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  • Cephalopod Meets Baymax: The Rise of Color-Changing Robots

Photonics Spectra
Apr 2016

Imagine a health-care robot that can display patient information and then respond to human touch. Or consider the prospect of a pocket-sized flat screen display that could expand to six or seven times its size.

While these applications may sound futuristic, a group of graduate students from Cornell University has unveiled a new hyperelastic, light-emitting material that could lead to significant advances in soft robotics, health care and other areas.

Inspired by octopuses, Cornell University researchers created a multipixel electroluminescent display fabricated via replica molding.

Inspired by octopuses, Cornell University researchers created a multipixel electroluminescent display fabricated via replica molding. Background image courtesy of Science, Organic Robotics Lab, Cornell University.

The stretchable skin consists of layers of transparent hydrogel electrodes that sandwich a dielectric elastomer layer, creating thin rubber sheets that change illuminance when stretched, rolled or shaped. Notably, the material can stretch more than six times its size and withstand twice the strain of earlier stretchable displays.

In creating the hyperelastic light-emitting capacitor, the Cornell team drew inspiration from octopuses, which feature a combination of stretchable skin and color-tuning organs. These features allow the octopus to control both posture and color for disguise or visual communication. “A lot of our work is motivated by nature,” said Chris Larson, a graduate student and one of the authors of the group’s paper, “Highly Stretchable Electroluminescent Skin for Optical Signaling and Tactile Sensing,” which appeared in the March 3 online edition of Science.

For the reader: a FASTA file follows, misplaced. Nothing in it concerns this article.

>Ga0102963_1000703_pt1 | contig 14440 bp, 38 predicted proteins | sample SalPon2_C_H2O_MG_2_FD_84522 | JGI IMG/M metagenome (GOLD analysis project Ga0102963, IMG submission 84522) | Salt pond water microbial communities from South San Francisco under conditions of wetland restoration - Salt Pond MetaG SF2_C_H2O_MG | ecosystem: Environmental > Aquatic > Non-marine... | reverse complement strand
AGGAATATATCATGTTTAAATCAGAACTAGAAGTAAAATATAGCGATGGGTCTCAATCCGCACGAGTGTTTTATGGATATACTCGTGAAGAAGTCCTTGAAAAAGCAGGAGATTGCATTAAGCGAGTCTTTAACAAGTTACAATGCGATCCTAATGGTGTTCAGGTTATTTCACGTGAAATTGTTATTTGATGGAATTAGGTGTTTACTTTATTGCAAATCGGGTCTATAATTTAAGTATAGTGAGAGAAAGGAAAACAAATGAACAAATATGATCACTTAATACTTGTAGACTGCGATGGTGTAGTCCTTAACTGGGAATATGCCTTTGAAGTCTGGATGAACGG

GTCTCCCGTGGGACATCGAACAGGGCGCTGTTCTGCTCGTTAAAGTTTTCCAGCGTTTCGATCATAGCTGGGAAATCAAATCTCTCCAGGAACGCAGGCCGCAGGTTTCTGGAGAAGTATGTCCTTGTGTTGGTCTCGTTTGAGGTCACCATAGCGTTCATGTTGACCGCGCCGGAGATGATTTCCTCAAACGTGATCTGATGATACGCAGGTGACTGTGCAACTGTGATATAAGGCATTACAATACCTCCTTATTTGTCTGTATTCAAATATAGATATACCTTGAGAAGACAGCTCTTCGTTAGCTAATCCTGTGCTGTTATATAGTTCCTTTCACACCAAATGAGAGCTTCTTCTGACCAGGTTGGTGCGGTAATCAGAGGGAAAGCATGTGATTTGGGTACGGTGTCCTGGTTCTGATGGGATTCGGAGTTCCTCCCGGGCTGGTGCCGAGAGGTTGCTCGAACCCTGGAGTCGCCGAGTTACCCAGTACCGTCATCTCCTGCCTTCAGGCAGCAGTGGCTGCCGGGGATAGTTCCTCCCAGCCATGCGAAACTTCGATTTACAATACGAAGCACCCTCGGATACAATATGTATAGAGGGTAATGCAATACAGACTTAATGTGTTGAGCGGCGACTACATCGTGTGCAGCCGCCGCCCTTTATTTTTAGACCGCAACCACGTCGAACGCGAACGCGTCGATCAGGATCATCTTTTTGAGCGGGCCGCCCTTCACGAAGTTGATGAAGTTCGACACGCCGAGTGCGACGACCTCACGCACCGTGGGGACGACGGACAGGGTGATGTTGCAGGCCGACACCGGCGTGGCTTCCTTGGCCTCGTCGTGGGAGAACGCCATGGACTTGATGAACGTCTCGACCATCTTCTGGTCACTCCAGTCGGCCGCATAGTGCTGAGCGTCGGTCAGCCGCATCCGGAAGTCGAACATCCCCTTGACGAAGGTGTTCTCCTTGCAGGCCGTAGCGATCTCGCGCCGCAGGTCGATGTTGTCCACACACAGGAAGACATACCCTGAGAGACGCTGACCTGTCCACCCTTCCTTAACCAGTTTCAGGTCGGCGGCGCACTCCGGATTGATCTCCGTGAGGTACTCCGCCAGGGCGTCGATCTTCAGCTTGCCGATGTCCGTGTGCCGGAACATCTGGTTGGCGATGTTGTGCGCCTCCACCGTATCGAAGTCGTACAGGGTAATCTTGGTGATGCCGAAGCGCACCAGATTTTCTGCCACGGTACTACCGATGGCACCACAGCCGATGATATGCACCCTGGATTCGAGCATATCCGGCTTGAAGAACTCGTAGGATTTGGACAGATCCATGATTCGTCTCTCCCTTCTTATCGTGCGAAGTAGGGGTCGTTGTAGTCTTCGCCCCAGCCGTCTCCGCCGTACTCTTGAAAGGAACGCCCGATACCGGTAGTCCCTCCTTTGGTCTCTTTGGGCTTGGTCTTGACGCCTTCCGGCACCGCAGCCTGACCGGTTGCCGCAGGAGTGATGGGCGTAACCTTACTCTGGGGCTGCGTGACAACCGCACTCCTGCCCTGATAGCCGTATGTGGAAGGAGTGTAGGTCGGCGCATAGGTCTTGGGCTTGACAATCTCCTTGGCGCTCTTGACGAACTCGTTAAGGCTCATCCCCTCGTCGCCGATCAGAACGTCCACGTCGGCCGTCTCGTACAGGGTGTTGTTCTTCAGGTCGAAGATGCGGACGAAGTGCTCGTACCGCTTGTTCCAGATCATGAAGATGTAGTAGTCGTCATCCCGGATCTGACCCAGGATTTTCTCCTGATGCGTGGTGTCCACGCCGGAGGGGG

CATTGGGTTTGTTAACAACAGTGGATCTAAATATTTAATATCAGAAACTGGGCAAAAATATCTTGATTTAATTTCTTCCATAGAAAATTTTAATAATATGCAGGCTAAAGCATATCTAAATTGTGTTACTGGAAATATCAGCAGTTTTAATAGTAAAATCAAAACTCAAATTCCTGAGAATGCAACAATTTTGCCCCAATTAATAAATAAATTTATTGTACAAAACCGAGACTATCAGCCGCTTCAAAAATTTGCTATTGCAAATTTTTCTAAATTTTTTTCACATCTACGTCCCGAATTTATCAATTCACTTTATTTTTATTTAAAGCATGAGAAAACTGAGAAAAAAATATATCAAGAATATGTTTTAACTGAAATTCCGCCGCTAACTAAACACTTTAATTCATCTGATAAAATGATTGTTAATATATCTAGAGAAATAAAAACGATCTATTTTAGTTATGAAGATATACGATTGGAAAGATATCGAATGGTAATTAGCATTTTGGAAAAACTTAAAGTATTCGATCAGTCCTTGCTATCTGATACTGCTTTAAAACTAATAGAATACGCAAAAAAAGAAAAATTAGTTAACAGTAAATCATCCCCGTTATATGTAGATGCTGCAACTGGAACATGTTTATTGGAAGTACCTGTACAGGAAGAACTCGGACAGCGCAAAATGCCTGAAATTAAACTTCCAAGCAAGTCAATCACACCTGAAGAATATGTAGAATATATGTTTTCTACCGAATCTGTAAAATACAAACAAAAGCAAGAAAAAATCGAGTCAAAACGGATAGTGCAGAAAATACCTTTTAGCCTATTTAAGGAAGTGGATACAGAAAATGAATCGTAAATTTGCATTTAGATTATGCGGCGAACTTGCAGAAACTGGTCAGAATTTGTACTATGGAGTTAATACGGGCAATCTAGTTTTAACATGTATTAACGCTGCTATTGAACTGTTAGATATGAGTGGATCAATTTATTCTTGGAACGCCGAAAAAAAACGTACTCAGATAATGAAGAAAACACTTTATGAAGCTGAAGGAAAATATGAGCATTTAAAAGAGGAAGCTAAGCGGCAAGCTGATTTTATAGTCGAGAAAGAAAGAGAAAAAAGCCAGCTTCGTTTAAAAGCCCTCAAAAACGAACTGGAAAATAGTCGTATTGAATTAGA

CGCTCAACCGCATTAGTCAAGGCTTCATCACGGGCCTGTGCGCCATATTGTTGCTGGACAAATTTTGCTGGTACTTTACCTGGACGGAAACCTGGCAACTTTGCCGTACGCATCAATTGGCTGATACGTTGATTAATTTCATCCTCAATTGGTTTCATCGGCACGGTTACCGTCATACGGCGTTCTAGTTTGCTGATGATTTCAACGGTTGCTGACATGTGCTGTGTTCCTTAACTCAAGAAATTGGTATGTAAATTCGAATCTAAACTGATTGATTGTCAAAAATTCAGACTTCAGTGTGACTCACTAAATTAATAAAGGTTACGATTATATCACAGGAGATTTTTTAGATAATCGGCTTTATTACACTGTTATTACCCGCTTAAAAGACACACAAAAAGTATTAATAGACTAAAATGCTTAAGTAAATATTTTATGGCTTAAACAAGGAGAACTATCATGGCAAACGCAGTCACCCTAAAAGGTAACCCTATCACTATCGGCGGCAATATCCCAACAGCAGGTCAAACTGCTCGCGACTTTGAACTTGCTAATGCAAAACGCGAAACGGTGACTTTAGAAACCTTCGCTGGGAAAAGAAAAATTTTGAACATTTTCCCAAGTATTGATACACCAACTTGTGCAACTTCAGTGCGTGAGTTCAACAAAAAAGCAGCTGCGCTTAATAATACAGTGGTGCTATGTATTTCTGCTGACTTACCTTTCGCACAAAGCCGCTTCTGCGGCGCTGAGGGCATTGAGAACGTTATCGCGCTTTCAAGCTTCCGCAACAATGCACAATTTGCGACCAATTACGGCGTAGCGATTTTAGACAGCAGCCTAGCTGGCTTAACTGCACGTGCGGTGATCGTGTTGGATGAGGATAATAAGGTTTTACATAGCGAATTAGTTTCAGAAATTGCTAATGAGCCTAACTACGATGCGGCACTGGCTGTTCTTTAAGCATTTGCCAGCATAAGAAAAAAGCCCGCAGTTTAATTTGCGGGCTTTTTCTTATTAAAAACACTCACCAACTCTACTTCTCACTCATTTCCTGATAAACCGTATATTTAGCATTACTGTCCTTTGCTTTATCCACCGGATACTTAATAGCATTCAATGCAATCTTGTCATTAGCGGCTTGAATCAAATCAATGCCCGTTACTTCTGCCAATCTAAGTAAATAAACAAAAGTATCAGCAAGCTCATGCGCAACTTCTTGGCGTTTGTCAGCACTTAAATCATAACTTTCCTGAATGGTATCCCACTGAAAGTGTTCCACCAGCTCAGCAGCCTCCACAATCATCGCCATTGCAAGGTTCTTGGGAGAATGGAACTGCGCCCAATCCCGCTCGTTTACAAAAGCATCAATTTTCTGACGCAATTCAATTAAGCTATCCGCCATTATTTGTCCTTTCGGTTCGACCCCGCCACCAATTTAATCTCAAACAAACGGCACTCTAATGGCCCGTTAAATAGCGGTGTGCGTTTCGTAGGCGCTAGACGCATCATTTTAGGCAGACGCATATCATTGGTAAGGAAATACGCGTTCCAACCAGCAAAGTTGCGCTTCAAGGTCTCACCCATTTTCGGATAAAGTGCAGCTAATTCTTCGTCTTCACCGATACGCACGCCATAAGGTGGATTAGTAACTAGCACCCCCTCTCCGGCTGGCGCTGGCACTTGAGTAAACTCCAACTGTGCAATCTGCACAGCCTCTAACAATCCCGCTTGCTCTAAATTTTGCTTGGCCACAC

In addition to its ability to emit light under a strain of greater than 480 percent its original size, the material was integrated into a soft robotic system. Three six-layer panels were bound together, with the top four layers capable of lighting up and changing color.

“This material can stretch with the body of a soft robot, and that’s what our group does,” said Rob Shepherd, assistant professor of mechanical and aerospace engineering, who led the team. “It allows robots to change their color and it also allows displays to change their shape.

“Why is this important? For one thing, when robots become more and more a part of our lives, the ability for them to have emotional connections with us will be important. So to be able to change their color in response to mood or the tone of the room we believe is going to be important for human-robot interactions.”

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